New York Jets must find depth among top-heavy cornerback group

The New York Jets bolstered one of their most glaring needs this offseason by signing Trumaine Johnson to a massive five-year deal worth $72.5 million during free agency.

Johnson boosts a beleaguered cornerback group featuring incumbent starters Morris Claiborne and Buster Skrine, holdovers Juston Burris, Darryl Roberts, Xavier Coleman, Rashard Robinson, second-year pros Derrick Jones and Jeremy Clark and 2018 sixth-round pick Parry Nickerson. New York’s pass defense was one of its weakest links in 2017. The Jets were one of three teams to surrender at least 30 touchdown passes and ranked 21st in the NFL with 234 passing yards allowed per game.

Johnson’s arrival gives the Jets a true No. 1 cornerback for the first time since Darrelle Revis’ prime years in his original stint with Gang Green. However, it’s fair to question whether New York has enough talent behind Johnson to make a marked improvement in the passing department.

None of the corners on the Jets roster picked off more than one pass in 2017 and Johnson recorded only two interceptions last season. Claiborne was steady for most of the 2017 season before coming apart down the stretch. Durability is an immense concern and Claiborne was spotted with a cast around his left hand during OTAs. It’s unlikely Claiborne will withstand a full season.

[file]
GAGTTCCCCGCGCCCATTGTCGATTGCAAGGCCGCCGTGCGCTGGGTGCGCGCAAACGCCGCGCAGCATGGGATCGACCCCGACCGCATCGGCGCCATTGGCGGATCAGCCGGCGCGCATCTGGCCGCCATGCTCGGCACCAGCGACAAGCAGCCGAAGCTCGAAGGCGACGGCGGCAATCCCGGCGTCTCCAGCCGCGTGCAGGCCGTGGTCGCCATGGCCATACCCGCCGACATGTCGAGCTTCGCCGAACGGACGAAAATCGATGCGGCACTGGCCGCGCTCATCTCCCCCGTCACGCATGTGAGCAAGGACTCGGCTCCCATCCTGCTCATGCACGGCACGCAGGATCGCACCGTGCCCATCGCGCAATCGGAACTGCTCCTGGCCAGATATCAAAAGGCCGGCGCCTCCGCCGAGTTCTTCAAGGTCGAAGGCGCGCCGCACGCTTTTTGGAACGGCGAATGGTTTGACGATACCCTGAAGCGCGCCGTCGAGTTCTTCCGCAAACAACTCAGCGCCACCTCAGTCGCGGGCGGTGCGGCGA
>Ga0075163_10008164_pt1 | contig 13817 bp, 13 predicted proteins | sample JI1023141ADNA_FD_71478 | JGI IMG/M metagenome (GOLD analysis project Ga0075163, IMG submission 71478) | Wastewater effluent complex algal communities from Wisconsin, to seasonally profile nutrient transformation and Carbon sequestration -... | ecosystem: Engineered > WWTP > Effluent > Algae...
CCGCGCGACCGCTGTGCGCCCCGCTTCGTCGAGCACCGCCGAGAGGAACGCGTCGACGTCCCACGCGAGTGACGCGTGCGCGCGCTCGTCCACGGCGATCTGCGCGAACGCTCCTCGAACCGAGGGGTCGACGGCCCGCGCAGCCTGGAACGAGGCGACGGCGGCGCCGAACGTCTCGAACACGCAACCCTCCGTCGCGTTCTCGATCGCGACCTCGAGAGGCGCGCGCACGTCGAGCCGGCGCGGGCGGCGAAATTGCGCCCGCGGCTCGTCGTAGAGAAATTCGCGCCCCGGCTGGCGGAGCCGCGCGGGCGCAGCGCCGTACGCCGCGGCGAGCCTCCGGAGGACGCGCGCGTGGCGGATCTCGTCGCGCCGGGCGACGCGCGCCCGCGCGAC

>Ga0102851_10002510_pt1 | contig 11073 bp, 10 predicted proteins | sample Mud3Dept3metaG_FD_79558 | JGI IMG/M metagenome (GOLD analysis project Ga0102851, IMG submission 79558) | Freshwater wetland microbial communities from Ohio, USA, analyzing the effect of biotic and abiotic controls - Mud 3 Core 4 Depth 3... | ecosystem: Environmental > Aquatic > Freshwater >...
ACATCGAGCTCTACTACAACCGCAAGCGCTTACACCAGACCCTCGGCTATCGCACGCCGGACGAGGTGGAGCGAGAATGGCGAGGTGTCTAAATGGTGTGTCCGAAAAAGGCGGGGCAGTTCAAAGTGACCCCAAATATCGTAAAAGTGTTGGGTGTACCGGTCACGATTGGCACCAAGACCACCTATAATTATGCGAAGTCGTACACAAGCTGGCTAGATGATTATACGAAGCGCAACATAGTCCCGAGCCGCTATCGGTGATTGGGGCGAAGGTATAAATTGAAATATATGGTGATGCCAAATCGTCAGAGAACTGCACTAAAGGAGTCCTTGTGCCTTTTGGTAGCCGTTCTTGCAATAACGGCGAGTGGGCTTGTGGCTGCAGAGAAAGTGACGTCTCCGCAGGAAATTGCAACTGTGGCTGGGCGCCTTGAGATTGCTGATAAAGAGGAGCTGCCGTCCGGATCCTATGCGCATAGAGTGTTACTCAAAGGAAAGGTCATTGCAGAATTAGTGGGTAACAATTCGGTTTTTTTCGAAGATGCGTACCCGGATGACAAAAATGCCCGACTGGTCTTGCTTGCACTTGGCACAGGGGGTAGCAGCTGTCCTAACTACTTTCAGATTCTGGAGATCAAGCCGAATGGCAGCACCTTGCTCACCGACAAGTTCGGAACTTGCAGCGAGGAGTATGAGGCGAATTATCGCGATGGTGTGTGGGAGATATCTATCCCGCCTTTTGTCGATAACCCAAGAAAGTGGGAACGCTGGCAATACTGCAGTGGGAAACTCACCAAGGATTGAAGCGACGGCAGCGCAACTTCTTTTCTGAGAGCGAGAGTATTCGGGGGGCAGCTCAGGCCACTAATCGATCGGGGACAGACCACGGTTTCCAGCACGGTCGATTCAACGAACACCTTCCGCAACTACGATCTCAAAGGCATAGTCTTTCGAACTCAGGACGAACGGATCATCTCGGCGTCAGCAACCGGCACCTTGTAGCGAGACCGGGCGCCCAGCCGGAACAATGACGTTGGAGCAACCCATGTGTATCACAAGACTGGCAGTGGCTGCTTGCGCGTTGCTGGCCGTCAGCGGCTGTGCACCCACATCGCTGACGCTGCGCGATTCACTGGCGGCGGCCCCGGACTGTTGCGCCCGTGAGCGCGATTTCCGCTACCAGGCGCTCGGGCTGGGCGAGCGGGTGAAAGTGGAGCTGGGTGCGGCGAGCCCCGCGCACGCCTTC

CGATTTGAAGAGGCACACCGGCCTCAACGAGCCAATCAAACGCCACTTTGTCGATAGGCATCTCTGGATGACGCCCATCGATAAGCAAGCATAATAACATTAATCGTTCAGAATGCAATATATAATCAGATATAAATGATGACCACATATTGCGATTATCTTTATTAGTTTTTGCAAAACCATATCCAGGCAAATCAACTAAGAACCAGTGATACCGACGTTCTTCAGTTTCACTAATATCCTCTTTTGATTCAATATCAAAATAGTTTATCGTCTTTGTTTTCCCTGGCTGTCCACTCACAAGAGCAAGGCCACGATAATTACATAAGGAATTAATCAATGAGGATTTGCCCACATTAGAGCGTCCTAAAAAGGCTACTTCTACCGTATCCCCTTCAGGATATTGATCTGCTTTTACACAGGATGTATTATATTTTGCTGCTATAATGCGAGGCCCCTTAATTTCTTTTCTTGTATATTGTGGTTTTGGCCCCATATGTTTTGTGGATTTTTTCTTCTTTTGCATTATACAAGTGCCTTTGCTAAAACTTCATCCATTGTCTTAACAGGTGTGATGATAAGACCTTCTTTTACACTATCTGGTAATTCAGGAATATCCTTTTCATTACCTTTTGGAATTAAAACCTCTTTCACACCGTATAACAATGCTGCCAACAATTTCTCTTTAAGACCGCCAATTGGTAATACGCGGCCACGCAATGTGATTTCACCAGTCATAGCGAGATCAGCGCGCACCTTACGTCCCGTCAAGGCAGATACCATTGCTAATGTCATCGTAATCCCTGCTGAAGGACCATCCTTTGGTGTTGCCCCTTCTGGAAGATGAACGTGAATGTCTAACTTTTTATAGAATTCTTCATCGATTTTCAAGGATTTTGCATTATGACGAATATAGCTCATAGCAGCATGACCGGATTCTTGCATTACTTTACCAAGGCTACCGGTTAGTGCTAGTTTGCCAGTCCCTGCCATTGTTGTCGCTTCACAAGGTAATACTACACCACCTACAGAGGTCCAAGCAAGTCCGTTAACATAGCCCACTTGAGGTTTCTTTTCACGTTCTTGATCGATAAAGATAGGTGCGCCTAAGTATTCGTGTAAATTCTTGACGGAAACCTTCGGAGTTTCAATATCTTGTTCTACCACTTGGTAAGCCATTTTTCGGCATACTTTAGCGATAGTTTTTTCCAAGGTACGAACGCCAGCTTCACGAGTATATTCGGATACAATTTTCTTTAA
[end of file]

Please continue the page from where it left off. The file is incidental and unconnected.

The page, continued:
Skrine, the fourth-highest paid player on the team, is incredibly inconsistent. In spurts, he attacks the ball and is a reliable tackler with a torrid motor. At other times, Skrine can’t seem to cover anyone and is a penalty machine. He was flagged 11 times last year in total, with four defensive holding infractions and three defensive pass interference violations.

Outside of those three leaves a relatively unproven group. Nickerson might possess the most potential as Skrine’s eventual replacement as the nickel corner. The Tulane product tied for the fastest 40-yard dash time at the NFL Combine, running it in 4.32 seconds. Nickerson’s detriment is his size, but his six interceptions for the Green Wave serve as evidence that he can make it at the next level.

“Parry Nickerson’s going to be a really solid cornerback,” an NFL Network analyst said on draft day. “I think he’s going to become the starting slot corner for them by 2019.”

The Jets will need Robinson, Burris, Roberts, Coleman, Clark and/or Jones to take a step forward as depth players this season. Burris and Robinson were both graded poorly by Pro Football Focus and constantly struggled throughout the season. Roberts actually received the best grade among Jets corners last season with an average 72.9 mark.

If one or two of these depth corners can step up their play in 2018, then the Jets could have a respectable secondary from top to bottom. Safeties Jamal Adams and Marcus Maye patrolling the last line of defense will certainly help, but New York’s defense can return to prominence if Johnson plays like a top-tier cornerback and gets support from Claiborne, Skrine and the rest.

New York’s edge rushing situation didn’t get much better during the offseason. That means it might be up to the Jets secondary to lock down receivers and buy more time for the pass rushers to do their job. However, it will take more than Johnson to improve the pass defense.

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